Ansh Johri - Care & Community in Ghana
It was a cold winter day and I was at home surfing the web, as usual. When I say surf, I mean about the most random things imaginable. The seconds ticked away, and soon became minutes, and before I knew it, I spent three hours doing almost nothing. Man, I thought, I definitely need to get out and do something. I remember that I was daydreaming about eating pie that day and could hear my mom talking what seemed like a mile away, discussing with my dad what our plans for that summer would be. As my thoughts drifted, I got an idea. I felt my fingers automatically typing on Google, “volunteering projects abroad” and clicking the second link.
That’s how I found out about Projects Abroad. I realized that I wanted to try making my summer break more productive than my winter. After reading about what Projects Abroad offers, I decided that it would be the perfect opportunity for me to volunteer abroad, something I had always craved, visit Africa, one of the few continents I had not yet visited, and not waste my time on the computer all summer long.
I must admit, after deciding to go on the two week Care and Community special to Ghana, I was unsure of what to expect. After all, I had heard that the village of Kwamoso, in which I would be staying at during the first week, had no running water or electricity. Before I knew it, I found myself packed and on the ten hour flight from the U.S. to Accra, Ghana. When I arrived at the airport, I was immediately greeted by locals from Projects Abroad who took me to the village of Kwamoso in the hills.
As soon as the other volunteers and I arrived at our host family’s house, we were greeted by a dozen kids who excitedly chanted the Twi word for foreigner, “Obruni!” and came to shake our hands. When I got to my room, a young man named John and one of the sons of Reverend Fianco, Kofi, immediately helped me set up my bags and mosquito net. As night approached, I felt scared, thinking that it would be pitch black and hard to see where I was going. I told John and Kofi that I didn’t have a torch and in the blink of an eye, I saw myself holding a fully charged flashlight that they lent me.
Over the course of my first week stay in the hills, we took part in several activities. On the first day, we shovelled mud from a large pile outside into a classroom floor. The mud was eventually mixed with cement powder and cemented across the entire classroom floor. We soon started painting the walls of the classroom, and other tasks like removing weeds and such. We also made mud bricks, which was quite a dirty task.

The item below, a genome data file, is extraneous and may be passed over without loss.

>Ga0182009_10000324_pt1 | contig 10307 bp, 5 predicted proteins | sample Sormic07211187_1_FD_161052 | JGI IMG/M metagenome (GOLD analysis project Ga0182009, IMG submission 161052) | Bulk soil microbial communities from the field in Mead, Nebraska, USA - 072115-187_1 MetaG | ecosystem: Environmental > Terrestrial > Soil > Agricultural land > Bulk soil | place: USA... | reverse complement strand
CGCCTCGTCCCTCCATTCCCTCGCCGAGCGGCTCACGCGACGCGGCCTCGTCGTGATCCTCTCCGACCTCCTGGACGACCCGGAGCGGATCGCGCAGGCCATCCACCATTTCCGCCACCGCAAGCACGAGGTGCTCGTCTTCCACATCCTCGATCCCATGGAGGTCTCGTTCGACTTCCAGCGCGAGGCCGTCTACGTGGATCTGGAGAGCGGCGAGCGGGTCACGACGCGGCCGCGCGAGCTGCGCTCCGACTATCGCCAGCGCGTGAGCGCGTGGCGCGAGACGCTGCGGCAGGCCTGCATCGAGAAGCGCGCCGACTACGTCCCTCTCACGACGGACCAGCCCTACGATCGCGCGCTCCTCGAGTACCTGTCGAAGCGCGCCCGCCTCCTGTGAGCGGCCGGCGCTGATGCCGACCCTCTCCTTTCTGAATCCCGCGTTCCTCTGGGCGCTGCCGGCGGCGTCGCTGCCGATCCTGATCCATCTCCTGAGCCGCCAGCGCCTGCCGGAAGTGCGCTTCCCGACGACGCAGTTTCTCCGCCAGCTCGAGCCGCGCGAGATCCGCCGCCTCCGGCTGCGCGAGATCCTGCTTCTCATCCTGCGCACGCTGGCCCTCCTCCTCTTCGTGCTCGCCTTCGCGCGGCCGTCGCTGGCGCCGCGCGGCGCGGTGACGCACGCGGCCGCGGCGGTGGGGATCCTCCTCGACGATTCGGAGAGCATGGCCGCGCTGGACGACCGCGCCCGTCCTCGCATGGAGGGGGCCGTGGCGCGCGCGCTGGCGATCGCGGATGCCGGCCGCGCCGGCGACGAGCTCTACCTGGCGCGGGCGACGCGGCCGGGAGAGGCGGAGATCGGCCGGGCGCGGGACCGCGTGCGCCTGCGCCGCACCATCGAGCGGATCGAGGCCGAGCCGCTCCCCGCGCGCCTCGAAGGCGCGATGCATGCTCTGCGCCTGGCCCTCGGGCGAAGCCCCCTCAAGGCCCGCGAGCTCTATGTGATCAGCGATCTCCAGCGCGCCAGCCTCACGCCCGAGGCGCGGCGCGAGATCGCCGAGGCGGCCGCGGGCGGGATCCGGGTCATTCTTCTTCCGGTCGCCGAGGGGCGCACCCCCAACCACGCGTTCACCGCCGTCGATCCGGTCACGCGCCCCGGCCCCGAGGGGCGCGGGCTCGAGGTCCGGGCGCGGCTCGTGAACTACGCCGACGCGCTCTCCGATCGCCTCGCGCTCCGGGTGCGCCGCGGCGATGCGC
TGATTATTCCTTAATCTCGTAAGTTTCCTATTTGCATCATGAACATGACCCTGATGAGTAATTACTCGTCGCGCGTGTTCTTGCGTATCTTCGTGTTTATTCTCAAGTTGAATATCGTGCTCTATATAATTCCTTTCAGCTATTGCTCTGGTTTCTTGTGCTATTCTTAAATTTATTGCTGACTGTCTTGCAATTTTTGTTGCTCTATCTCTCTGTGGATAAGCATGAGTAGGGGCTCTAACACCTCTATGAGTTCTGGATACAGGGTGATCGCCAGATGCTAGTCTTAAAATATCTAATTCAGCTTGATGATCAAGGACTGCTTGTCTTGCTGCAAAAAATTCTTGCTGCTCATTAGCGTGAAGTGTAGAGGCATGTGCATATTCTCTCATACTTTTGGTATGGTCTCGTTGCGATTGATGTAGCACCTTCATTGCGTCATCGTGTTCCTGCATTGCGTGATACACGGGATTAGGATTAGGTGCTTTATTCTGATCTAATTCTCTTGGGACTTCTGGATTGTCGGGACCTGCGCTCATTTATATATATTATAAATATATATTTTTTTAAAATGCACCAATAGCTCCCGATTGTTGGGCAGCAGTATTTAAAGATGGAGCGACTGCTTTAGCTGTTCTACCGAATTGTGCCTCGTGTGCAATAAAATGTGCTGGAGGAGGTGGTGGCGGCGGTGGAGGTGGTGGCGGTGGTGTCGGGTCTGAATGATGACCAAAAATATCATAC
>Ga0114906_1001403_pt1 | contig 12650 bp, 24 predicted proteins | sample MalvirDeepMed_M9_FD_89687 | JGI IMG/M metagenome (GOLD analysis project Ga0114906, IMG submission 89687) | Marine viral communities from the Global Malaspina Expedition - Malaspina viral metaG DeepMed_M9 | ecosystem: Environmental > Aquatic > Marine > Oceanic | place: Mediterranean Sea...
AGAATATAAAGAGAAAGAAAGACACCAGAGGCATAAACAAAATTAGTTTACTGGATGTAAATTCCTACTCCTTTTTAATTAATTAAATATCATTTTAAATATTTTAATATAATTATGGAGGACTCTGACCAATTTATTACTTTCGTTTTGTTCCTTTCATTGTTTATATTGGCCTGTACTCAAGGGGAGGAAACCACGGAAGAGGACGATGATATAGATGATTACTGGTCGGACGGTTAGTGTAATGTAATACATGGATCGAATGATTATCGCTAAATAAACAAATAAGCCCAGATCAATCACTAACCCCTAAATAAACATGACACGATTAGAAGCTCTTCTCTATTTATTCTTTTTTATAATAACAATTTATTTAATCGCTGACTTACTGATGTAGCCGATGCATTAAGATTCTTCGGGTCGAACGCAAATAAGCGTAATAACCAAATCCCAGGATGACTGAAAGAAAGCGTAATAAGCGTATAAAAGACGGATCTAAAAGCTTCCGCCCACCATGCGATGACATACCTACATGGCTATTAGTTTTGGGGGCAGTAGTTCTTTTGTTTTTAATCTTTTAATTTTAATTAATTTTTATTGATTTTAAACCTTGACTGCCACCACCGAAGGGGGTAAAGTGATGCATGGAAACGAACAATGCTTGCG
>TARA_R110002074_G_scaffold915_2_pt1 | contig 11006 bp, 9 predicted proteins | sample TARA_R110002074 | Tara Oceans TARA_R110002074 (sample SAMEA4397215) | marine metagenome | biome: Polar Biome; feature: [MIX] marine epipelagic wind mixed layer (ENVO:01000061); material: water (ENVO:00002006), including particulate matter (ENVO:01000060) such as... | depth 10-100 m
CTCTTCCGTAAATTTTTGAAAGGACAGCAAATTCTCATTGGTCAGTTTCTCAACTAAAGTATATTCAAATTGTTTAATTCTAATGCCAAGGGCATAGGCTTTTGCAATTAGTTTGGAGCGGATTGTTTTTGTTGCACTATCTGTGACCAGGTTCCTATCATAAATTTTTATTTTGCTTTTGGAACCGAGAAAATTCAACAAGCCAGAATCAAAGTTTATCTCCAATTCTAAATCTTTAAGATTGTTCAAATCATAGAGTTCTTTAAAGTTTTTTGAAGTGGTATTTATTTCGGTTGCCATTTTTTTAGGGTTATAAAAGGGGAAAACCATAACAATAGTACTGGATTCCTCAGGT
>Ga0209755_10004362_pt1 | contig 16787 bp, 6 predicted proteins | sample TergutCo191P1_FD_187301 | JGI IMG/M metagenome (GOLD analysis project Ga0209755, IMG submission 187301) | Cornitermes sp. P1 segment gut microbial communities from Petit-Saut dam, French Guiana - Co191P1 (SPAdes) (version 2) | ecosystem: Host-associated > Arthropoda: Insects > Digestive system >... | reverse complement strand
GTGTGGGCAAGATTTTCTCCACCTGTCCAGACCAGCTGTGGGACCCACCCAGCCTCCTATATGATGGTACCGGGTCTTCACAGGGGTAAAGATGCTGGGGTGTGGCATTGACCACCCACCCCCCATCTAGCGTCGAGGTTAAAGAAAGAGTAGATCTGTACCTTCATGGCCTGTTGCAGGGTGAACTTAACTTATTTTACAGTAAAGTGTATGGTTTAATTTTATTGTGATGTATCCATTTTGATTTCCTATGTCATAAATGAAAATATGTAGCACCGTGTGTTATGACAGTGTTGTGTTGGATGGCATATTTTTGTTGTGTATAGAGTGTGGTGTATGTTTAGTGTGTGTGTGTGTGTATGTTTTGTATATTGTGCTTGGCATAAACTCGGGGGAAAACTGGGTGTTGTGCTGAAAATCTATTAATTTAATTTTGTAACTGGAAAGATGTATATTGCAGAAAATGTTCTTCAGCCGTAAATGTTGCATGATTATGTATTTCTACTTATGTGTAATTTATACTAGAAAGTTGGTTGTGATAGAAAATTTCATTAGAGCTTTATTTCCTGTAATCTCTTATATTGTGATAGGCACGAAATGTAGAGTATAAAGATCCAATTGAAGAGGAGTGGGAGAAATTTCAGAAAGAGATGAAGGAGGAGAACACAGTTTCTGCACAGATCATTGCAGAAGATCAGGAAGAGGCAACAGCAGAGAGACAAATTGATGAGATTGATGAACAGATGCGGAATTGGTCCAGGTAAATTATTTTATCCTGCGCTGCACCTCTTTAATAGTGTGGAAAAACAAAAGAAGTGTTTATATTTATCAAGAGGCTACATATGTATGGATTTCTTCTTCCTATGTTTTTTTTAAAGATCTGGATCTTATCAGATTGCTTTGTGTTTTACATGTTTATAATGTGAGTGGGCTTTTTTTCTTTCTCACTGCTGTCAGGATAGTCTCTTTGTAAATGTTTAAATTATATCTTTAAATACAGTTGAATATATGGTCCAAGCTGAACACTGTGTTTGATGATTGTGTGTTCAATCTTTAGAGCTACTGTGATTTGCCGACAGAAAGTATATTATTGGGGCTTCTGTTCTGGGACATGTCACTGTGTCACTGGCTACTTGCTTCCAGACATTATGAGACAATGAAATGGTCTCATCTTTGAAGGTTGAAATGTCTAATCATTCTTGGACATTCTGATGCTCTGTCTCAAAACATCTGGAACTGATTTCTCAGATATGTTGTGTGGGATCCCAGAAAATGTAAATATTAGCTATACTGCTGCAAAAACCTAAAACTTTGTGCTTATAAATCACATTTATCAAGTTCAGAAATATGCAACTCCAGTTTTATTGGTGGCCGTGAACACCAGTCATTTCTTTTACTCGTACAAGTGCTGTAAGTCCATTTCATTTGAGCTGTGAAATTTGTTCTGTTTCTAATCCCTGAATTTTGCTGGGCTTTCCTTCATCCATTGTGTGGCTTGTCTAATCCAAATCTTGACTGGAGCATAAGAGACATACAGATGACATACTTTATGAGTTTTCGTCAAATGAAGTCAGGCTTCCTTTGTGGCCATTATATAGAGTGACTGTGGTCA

The most memorable task from the entire Ghana trip was taking little plants and planting them on top of a mountain. We hiked, literally at least a mile and a half up a near 45 degree grade into the mountain! Not sound tedious enough? Well, the entire climb was through a jungle with vegetation 10 feet high and almost no clear path to follow. Yep, it was definitely quite an experience. By the time we got back down to the village, we were covered in bugs and spiders and mud. A word of warning: Bring bug spray and long pants. Enough said.
When the kids came back from the local school, around 3pm, we often played with them; usually it was playing catch with a couple of tennis balls that I brought for them from home. During late evening, the volunteers usually played cards, while some of the kids came to watch and sometimes even play. All too soon, we had to leave the hills; it was sad that I could spend so little time with my new young friends.
The following week, we arrived at my new host family’s house. I lived in royalty, literally. Our host mother was the wife of the ex-military general of Ghana. We were cooked luscious food, and even had two maids who cleaned our rooms and beds everyday for us. This time, the house actually did have running water and electricity which made our life a lot easier. That week, we went to the New Life orphanage everyday for around six-seven hours, where we painted walls, played with the kids, etc. I would definitely recommend bringing some kind of small toys, such as a soccer balls, to the orphanage. This helps keep the children busy and away from trouble. After all, small kids can be mischievous at times.
After going to Ghana, I have reflected upon how much I take things for granted. It was such a different environment, lacking so many “technologies” we have here at home. At first glance, one may think that Ghana is uncivilized and that the western world is so much greater. However, this is completely untrue. Ghana has such a diversified culture, where everyone considers each other to be their brothers, sisters, mothers, and fathers… which leads to a much closer knit society. Everyone is always smiling and is never in a hurry. People who have never met each other before often find themselves chattering with each other as if they’ve known each other for ages.
I highly, highly recommend anybody unsure whether to go to actually go. Go out there and visit the country where you, the people, the roads, the trees, the hills, the bugs, and even the houses without electricity or running water, all become one
This is a personal account of one volunteer’s experience on the project and is a snapshot in time. Your experience may be different, as our projects are constantly adapting to local needs and building on accomplishments. Seasonal weather changes can also have a big impact. Find out more about what you can expect from this project, or speak to one of our friendly Programme Advisors.